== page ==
WASHINGTON (AP) — Top state election and cybersecurity officials on Thursday warned about threats posed by Russia and other foreign adversaries ahead of the 2024 elections, noting that America’s decentralized system of thousands of local voting jurisdictions creates a particular vulnerability.
Russia and Iran have meddled in previous elections, including attempts to tap into internet-connected electronic voter databases. Distracted by war and protests, neither country appeared to disrupt last year’s midterm elections, but security officials said they expect U.S. foes to be more active as the next presidential election season draws near. The first primaries are less than a year away.
Jen Easterly, director of the federal Cybersecurity and Infrastructure Security Agency, referenced Russia’s attack on Ukraine and the U.S.-led effort to supply weapons and other aid to the besieged country as a possible motivator. She said the agency was “very concerned about potential retaliation from Russia of our critical infrastructure.”
She also mentioned China as a possible source of election interference, especially as the relationship between the two countries has deteriorated, mostly recently over the suspected spy balloon that floated across the country before being shot down by a U.S. fighter jet.
“We’ve not seen anything here, but I’d like to end that with the word – yet,” said Easterly, speaking during the annual gathering of the National Association of Secretaries of State.
Of particular concern is the decentralized nature of America’s election system. There are some 10,000 local voting jurisdictions throughout the U.S., including counties and townships, according to the National Conference of State Legislatures.
Not all of those have funding for new equipment, proper staffing or updated training of election workers. Easterly said it was a priority of her agency to get money and expertise to what she termed “target-rich, cyber-poor” entities.
Meagan Wolfe, administrator of the Wisconsin Elections Commission, said her state has about 1,850 local officials running elections, which makes it difficult to disburse federal money in a way that is effective over the long term. Wisconsin is a perennial swing state, where four of the past six presidential races have been decided by less than a percentage point and election conspiracies have found fertile ground since the 2020 election. Wolfe spoke a day earlier during a separate news conference held by election and security officials.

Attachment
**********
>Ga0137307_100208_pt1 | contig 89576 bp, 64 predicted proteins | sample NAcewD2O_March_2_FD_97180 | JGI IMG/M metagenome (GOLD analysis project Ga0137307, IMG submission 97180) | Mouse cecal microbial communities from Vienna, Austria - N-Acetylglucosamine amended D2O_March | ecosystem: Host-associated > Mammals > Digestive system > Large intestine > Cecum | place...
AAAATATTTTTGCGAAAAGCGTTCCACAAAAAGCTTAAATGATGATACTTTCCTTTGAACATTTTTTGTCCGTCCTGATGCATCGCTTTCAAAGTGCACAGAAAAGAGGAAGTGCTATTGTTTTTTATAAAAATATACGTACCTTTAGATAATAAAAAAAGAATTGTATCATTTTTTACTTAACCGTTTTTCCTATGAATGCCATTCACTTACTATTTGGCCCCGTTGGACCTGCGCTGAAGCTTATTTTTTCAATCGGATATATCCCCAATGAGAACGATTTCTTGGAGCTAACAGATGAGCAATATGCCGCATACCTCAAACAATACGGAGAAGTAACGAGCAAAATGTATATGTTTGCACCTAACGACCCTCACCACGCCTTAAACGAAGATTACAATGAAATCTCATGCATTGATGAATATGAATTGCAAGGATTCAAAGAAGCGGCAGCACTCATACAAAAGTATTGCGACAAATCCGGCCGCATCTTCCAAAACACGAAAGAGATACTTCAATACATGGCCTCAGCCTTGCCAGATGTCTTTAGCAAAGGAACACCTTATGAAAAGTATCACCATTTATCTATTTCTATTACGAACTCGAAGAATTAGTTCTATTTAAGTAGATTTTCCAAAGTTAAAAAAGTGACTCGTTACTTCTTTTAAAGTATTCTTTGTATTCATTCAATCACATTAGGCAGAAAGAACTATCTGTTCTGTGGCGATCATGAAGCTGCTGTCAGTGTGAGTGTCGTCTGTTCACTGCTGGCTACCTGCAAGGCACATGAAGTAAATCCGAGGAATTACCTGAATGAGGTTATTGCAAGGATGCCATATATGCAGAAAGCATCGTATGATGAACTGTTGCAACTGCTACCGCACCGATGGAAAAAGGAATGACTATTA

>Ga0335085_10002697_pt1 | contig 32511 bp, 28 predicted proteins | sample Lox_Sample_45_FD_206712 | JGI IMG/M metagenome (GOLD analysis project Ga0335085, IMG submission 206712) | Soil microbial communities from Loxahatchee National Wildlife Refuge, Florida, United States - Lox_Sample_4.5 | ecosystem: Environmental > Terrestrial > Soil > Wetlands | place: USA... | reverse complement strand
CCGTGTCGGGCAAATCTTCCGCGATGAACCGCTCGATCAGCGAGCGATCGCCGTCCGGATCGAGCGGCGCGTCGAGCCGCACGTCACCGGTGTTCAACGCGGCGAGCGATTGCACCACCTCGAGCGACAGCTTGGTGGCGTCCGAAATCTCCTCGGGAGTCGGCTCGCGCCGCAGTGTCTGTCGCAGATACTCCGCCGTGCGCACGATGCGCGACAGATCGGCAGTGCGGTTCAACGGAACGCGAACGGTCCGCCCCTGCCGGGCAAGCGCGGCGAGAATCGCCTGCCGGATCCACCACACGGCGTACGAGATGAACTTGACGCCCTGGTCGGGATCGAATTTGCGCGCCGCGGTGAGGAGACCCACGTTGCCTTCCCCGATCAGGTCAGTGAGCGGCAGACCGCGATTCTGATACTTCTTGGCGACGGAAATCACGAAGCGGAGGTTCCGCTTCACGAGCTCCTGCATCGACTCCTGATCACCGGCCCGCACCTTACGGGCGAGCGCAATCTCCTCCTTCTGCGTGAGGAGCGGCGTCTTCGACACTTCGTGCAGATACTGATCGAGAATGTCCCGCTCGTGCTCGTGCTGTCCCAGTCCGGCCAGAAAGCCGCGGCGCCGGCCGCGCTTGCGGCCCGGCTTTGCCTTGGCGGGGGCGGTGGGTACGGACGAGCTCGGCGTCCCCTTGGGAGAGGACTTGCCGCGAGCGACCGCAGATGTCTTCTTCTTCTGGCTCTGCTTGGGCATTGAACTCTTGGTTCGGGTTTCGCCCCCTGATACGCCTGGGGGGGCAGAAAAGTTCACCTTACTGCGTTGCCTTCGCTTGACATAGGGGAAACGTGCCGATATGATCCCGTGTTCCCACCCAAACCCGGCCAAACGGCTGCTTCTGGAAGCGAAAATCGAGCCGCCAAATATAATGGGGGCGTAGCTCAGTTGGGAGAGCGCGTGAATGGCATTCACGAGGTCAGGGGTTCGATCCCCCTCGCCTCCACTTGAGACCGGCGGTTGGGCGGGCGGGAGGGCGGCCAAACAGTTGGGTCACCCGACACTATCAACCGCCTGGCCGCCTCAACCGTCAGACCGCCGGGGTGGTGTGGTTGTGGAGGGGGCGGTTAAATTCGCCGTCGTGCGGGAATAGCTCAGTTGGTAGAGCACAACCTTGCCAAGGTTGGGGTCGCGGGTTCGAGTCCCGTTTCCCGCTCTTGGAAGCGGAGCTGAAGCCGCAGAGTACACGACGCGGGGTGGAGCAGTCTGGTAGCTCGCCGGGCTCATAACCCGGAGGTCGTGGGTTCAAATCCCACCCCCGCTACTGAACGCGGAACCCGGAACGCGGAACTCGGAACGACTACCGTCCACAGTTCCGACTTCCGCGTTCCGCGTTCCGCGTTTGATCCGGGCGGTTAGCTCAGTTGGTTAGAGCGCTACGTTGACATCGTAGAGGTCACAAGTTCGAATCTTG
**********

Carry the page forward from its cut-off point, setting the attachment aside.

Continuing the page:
“A lot of times if you don’t see anything bad happen in the cybersecurity space, it’s kind of forgotten about,” said Wolfe, who also is president of the National Association of State Election Directors. “People don’t remember that this is a real and imminent threat, and so getting those local jurisdictions, their governing bodies, to really buy into this concept and to support sustainable solutions for local election jurisdictions continues to be a real challenge, as well.”
Several secretaries of state called for additional federal funding for local election offices, which not only must prepare for cybersecurity threats but also have had to deal with harassment and threats since 2020.
Arizona Secretary of State Adrian Fontes noted that election workers and even voters in his state’s most populous county, Maricopa, have been targets of harassment and intimidation.
Stephen Spaulding, policy director for the U.S. Senate Committee on Rules & Administration, said the committee’s chairwoman, Democratic Sen. Amy Klobuchar, is trying to obtain more election funding after an attempt late last year fizzled. Congress allocated $75 million in election security grants to states, but that was far short of what many state and local officials had requested.
“More than $75 million from last year’s omnibus is clearly needed in our view,” Spaulding said. “We have repeatedly heard about how sustainable funding ensures our elections continue to run smoothly, facilitate predictability and planning, and we’re striving to work on a bipartisan basis to get that done.”
This story was first published on February 16, 2023. It was updated on February 21, 2023 to make clear that Meagan Wolfe spoke a day earlier during a separate news conference held by election and security officials.
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